I recently read something written by an African Christian in which he wrote
“The story of my people group has been one of a community that fought for a long time to have the right to use its own language for…worshipping God.”
This may seem really strange to you, but it is not at all uncommon. Actually, the writer is fortunate, his people fought to get their language used in church. Many peoples just acquiesced, abandoning the idea of using their languages to talk to God, sing his praises, or worship him. They did not dare to think that they might get the Bible in their language.
Some missions and missionaries thought that promoting one language and discouraging others would promote unity in the church. It never did work out that way. When one of my Ghanaian colleagues talked to church leaders about translating the Bible into some of the smaller languages in their area, one responded:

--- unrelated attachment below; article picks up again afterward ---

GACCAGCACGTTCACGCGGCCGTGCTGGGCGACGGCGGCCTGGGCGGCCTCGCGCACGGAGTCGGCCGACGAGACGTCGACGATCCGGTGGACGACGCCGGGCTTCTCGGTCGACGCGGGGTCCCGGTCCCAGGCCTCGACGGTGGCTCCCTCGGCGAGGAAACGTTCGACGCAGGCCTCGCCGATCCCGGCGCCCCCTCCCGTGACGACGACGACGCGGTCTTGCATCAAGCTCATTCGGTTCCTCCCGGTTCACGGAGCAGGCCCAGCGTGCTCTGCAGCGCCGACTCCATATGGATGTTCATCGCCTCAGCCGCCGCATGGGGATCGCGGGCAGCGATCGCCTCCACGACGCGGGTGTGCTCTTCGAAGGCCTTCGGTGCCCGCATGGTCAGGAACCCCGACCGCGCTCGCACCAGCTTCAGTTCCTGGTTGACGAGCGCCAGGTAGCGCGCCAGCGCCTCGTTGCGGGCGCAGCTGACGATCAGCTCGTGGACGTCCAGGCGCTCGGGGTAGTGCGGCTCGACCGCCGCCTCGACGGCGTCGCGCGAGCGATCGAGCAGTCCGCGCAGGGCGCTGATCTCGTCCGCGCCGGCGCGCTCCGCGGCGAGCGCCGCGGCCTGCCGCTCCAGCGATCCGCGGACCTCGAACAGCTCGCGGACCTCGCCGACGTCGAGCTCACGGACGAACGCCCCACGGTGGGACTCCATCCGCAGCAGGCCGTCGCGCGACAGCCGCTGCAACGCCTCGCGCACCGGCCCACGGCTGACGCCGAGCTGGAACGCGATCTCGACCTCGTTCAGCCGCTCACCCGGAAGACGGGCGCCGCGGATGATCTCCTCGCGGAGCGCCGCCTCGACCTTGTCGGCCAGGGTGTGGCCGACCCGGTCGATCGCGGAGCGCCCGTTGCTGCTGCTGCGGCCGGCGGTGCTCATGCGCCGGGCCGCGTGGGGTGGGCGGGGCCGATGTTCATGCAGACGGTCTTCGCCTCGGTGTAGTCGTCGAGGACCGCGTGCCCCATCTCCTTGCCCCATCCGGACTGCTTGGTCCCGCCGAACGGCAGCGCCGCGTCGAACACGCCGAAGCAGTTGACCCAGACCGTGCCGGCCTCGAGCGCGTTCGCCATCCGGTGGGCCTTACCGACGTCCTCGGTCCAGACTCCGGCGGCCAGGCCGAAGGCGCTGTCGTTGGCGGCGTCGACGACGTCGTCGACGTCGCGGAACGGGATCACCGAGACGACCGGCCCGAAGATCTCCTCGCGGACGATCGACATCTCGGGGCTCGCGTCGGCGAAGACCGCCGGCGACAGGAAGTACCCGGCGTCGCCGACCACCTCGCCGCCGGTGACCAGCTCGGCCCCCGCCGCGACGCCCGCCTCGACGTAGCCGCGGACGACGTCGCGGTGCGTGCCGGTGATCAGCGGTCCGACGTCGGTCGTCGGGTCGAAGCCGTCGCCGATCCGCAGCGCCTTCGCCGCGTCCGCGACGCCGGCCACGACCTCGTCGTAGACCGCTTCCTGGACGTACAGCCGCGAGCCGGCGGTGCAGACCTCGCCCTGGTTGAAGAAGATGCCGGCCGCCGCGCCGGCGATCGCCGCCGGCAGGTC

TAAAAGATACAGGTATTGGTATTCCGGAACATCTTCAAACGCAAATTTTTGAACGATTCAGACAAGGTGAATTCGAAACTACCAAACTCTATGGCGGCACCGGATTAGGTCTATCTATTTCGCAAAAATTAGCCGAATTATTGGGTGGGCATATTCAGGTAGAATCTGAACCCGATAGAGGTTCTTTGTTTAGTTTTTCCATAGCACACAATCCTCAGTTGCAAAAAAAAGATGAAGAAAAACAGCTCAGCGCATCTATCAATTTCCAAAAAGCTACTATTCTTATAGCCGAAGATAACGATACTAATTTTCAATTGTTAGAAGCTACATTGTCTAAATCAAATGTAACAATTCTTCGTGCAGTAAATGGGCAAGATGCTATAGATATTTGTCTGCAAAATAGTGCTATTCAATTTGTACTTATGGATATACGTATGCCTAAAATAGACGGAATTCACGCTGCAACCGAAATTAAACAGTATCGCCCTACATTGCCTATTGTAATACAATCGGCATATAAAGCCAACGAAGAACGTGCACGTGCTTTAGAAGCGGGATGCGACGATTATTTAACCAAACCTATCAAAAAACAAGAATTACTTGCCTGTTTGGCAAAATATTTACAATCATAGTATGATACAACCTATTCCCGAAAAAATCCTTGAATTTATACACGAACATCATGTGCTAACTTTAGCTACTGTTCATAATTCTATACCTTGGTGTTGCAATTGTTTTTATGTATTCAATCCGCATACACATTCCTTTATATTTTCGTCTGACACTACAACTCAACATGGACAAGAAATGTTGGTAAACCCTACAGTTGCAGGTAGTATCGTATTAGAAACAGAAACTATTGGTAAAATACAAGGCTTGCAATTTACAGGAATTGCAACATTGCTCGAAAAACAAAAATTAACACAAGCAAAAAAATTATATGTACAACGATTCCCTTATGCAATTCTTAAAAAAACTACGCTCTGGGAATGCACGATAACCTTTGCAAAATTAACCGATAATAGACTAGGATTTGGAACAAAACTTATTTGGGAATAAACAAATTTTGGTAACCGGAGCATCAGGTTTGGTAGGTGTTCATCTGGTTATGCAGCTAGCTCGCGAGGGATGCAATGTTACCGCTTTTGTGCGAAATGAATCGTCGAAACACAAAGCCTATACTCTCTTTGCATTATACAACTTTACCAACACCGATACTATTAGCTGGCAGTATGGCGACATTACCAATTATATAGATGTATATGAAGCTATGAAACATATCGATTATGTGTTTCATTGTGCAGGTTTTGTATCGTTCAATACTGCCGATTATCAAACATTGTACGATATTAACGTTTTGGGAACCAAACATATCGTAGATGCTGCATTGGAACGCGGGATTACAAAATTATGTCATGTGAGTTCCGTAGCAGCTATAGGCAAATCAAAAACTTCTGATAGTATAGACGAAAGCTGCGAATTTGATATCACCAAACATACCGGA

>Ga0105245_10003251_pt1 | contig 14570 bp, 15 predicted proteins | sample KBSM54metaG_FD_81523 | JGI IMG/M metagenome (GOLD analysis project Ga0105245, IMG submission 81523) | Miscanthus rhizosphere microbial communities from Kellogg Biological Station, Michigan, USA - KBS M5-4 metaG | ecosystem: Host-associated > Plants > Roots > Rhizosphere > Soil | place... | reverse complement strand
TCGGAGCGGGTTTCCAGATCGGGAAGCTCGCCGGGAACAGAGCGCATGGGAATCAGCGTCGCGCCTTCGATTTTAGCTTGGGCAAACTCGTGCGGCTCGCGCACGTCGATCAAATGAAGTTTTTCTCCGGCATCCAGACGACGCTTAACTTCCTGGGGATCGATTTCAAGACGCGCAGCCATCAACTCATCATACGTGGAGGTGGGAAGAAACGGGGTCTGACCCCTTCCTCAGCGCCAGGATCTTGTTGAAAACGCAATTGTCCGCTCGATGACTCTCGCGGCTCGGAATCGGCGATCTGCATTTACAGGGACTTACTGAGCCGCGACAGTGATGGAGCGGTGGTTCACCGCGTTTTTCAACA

“You are trying to divide the church”
We looked into it, but that didn’t seem to be a risk. We started translation in the smaller languages and it has had no negative effects on church unity, quite the opposite. In fact, one of the common effects of the process of translating the Bible is greater church unity.
Other missionaries or African church leaders just find the the number of languages daunting, or think that having church services in all of them is just too complicated. In some cases, children were punished for speaking their languages in church and missionary schools. The results of such practices has been that some African Christians have come to believe that they cannot pray to God in their own language. They may even believe that their language and ethnicity are not pleasing to God, or that he has put them under a curse.
The God of the Bible does not require that people abandon their language when entering into his presence. Neither should we.